Is the seal hunt dead?

First, let’s address the issue of cuteness.

A full-grown grey seal is bigger than any fat man you know, and when you walk up to one, it bares its teeth and makes a noise like the snoring that follows a dozen beer.

They defecate prodigiously.

Hay Island is an hour’s trip from Main-a-Dieu in Cape Breton by lobster boat, and during our visit in mid-February, it was populated by thousands of seals.

The only ones with white fur were small pups that were stillborn or had died shortly after they were born. Bald eagles and seagulls had picked clean the meat from their heads, so their skulls were almost as bright as their frozen bodies.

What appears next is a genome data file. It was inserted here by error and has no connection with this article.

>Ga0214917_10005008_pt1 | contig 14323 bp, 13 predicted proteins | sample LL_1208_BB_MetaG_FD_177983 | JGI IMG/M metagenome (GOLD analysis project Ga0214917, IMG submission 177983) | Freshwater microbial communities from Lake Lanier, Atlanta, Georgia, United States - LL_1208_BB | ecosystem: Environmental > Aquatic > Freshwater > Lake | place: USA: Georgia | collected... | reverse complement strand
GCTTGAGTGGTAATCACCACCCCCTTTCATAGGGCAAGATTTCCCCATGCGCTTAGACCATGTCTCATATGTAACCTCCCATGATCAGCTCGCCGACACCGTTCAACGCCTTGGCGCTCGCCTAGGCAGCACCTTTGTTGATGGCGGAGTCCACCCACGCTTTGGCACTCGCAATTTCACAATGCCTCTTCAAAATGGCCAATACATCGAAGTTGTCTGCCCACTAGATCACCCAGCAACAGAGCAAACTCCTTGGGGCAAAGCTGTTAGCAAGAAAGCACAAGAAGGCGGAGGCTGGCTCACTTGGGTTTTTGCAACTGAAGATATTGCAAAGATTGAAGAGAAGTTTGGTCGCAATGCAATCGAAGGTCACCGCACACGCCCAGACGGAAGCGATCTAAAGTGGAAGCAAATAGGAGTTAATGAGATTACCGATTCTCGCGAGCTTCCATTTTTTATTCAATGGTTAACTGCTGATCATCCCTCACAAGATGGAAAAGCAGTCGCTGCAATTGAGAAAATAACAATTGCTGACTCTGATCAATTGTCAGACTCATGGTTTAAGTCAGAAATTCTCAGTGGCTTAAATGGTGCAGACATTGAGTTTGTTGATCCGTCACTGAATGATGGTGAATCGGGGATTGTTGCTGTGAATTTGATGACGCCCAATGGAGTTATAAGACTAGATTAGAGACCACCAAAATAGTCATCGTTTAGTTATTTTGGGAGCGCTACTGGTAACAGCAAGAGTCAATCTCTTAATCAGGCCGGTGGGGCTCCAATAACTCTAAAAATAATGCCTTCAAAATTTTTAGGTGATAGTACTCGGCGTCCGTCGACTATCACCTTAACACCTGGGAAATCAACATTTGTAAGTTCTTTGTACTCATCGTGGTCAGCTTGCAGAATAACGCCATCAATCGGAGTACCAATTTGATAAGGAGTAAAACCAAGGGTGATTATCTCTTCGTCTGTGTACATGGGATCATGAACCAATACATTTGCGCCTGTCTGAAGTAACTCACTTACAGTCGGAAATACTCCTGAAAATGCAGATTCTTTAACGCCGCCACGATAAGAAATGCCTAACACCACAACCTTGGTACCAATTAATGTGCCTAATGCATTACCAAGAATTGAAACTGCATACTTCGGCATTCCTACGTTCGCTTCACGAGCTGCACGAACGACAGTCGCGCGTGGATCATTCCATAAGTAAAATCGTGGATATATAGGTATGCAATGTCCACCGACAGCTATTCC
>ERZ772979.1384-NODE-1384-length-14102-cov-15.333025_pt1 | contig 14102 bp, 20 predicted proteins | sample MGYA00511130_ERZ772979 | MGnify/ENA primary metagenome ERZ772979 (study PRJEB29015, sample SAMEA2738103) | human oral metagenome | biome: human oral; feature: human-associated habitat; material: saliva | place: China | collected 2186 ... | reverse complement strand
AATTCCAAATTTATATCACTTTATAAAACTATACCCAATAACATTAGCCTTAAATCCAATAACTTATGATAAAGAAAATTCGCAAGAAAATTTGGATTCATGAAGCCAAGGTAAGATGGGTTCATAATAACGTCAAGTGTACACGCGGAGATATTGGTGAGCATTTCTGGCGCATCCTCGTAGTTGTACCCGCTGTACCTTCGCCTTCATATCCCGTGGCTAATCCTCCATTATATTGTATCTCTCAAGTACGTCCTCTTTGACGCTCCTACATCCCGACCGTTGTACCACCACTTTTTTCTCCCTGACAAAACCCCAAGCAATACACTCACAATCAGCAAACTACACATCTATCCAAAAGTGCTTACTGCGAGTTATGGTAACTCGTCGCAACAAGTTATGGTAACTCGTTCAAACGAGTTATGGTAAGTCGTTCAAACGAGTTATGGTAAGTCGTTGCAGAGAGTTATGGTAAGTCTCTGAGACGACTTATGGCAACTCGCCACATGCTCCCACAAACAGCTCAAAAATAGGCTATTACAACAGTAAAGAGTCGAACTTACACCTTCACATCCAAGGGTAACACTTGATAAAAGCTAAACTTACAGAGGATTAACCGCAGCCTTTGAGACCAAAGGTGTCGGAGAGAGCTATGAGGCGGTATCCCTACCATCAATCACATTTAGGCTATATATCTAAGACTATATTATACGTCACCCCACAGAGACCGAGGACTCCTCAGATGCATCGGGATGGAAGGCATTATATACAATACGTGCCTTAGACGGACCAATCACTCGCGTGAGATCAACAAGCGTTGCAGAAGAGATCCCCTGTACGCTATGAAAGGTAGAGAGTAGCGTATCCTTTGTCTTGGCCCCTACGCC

The fur on a newborn grey seal turns from white to brown or mottled less than a month after birth.

“There’s a nice one,” Hiltz says of a seal as he walked the island, which we judged to be about the size of Point Pleasant Park in Halifax, although without a single tree.

“That one would make a nice mat.”

In the spring, it will be lobster season for the fishermen of Main-a-Dieu, who, at other times of the year, supplement their living by dragging for scallops or diving for sea urchins.

Hiltz is also a seal hunter. Or rather, was a seal hunter. Once part of a crew that harvested 400 seals on Hay Island in a single day, he hasn’t been on a hunt in three years. The market for seal products has all but disappeared.

“Why is it all right to kill cows and chickens, but not seals?” he asks. “I can’t figure that out.”

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